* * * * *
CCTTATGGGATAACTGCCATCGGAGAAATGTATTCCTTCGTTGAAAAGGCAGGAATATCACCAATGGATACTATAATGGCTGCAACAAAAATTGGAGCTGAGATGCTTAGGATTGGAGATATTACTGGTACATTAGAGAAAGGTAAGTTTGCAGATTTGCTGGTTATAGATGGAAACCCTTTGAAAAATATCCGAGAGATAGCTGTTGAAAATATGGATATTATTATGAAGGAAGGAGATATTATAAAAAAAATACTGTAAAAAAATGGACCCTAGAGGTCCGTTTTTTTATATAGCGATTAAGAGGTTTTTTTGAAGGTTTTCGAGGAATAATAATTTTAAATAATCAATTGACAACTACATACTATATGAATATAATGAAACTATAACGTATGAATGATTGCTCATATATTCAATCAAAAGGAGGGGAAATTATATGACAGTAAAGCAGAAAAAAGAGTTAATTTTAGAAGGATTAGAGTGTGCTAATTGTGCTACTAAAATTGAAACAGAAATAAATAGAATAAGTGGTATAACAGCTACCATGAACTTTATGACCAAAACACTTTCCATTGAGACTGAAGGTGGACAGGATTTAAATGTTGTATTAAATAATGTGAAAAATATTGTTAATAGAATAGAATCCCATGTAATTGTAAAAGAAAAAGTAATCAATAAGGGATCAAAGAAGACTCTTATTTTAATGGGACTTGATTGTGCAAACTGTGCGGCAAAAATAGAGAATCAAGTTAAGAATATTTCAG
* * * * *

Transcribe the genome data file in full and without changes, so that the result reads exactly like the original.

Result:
CCTTATGGGATAACTGCCATCGGAGAAATGTATTCCTTCGTTGAAAAGGCAGGAATATCACCAATGGATACTATAATGGCTGCAACAAAAATTGGAGCTGAGATGCTTAGGATTGGAGATATTACTGGTACATTAGAGAAAGGTAAGTTTGCAGATTTGCTGGTTATAGATGGAAACCCTTTGAAAAATATCCGAGAGATAGCTGTTGAAAATATGGATATTATTATGAAGGAAGGAGATATTATAAAAAAAATACTGTAAAAAAATGGACCCTAGAGGTCCGTTTTTTTATATAGCGATTAAGAGGTTTTTTTGAAGGTTTTCGAGGAATAATAATTTTAAATAATCAATTGACAACTACATACTATATGAATATAATGAAACTATAACGTATGAATGATTGCTCATATATTCAATCAAAAGGAGGGGAAATTATATGACAGTAAAGCAGAAAAAAGAGTTAATTTTAGAAGGATTAGAGTGTGCTAATTGTGCTACTAAAATTGAAACAGAAATAAATAGAATAAGTGGTATAACAGCTACCATGAACTTTATGACCAAAACACTTTCCATTGAGACTGAAGGTGGACAGGATTTAAATGTTGTATTAAATAATGTGAAAAATATTGTTAATAGAATAGAATCCCATGTAATTGTAAAAGAAAAAGTAATCAATAAGGGATCAAAGAAGACTCTTATTTTAATGGGACTTGATTGTGCAAACTGTGCGGCAAAAATAGAGAATCAAGTTAAGAATATTTCAG